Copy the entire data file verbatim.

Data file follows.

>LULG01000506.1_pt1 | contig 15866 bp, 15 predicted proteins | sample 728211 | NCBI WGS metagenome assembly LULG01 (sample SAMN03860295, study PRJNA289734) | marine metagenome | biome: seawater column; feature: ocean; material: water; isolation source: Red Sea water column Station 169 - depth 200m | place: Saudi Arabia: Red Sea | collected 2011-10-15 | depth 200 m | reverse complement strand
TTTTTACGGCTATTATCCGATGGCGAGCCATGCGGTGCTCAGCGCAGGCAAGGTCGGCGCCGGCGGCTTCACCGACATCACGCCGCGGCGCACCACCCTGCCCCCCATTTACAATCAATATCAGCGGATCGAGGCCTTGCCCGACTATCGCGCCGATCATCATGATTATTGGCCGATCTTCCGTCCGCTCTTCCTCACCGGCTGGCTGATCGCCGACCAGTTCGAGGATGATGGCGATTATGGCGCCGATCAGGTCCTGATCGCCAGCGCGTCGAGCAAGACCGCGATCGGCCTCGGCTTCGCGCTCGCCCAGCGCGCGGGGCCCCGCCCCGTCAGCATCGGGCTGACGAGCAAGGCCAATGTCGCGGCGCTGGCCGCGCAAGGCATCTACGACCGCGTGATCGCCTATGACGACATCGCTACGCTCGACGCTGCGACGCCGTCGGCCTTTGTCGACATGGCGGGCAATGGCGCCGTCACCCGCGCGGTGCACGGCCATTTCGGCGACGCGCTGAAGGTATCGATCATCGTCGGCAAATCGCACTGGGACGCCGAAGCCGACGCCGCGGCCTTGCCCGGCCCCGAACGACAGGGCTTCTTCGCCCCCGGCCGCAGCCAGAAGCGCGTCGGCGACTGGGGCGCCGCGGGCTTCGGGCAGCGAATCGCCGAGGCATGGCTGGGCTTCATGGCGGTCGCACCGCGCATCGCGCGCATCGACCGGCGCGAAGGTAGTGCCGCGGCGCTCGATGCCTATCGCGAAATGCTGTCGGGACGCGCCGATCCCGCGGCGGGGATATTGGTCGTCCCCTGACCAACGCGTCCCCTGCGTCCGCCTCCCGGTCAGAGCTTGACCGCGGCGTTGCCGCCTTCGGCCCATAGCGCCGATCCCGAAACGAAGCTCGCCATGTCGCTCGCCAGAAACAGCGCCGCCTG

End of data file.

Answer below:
>LULG01000506.1_pt1 | contig 15866 bp, 15 predicted proteins | sample 728211 | NCBI WGS metagenome assembly LULG01 (sample SAMN03860295, study PRJNA289734) | marine metagenome | biome: seawater column; feature: ocean; material: water; isolation source: Red Sea water column Station 169 - depth 200m | place: Saudi Arabia: Red Sea | collected 2011-10-15 | depth 200 m | reverse complement strand
TTTTTACGGCTATTATCCGATGGCGAGCCATGCGGTGCTCAGCGCAGGCAAGGTCGGCGCCGGCGGCTTCACCGACATCACGCCGCGGCGCACCACCCTGCCCCCCATTTACAATCAATATCAGCGGATCGAGGCCTTGCCCGACTATCGCGCCGATCATCATGATTATTGGCCGATCTTCCGTCCGCTCTTCCTCACCGGCTGGCTGATCGCCGACCAGTTCGAGGATGATGGCGATTATGGCGCCGATCAGGTCCTGATCGCCAGCGCGTCGAGCAAGACCGCGATCGGCCTCGGCTTCGCGCTCGCCCAGCGCGCGGGGCCCCGCCCCGTCAGCATCGGGCTGACGAGCAAGGCCAATGTCGCGGCGCTGGCCGCGCAAGGCATCTACGACCGCGTGATCGCCTATGACGACATCGCTACGCTCGACGCTGCGACGCCGTCGGCCTTTGTCGACATGGCGGGCAATGGCGCCGTCACCCGCGCGGTGCACGGCCATTTCGGCGACGCGCTGAAGGTATCGATCATCGTCGGCAAATCGCACTGGGACGCCGAAGCCGACGCCGCGGCCTTGCCCGGCCCCGAACGACAGGGCTTCTTCGCCCCCGGCCGCAGCCAGAAGCGCGTCGGCGACTGGGGCGCCGCGGGCTTCGGGCAGCGAATCGCCGAGGCATGGCTGGGCTTCATGGCGGTCGCACCGCGCATCGCGCGCATCGACCGGCGCGAAGGTAGTGCCGCGGCGCTCGATGCCTATCGCGAAATGCTGTCGGGACGCGCCGATCCCGCGGCGGGGATATTGGTCGTCCCCTGACCAACGCGTCCCCTGCGTCCGCCTCCCGGTCAGAGCTTGACCGCGGCGTTGCCGCCTTCGGCCCATAGCGCCGATCCCGAAACGAAGCTCGCCATGTCGCTCGCCAGAAACAGCGCCGCCTG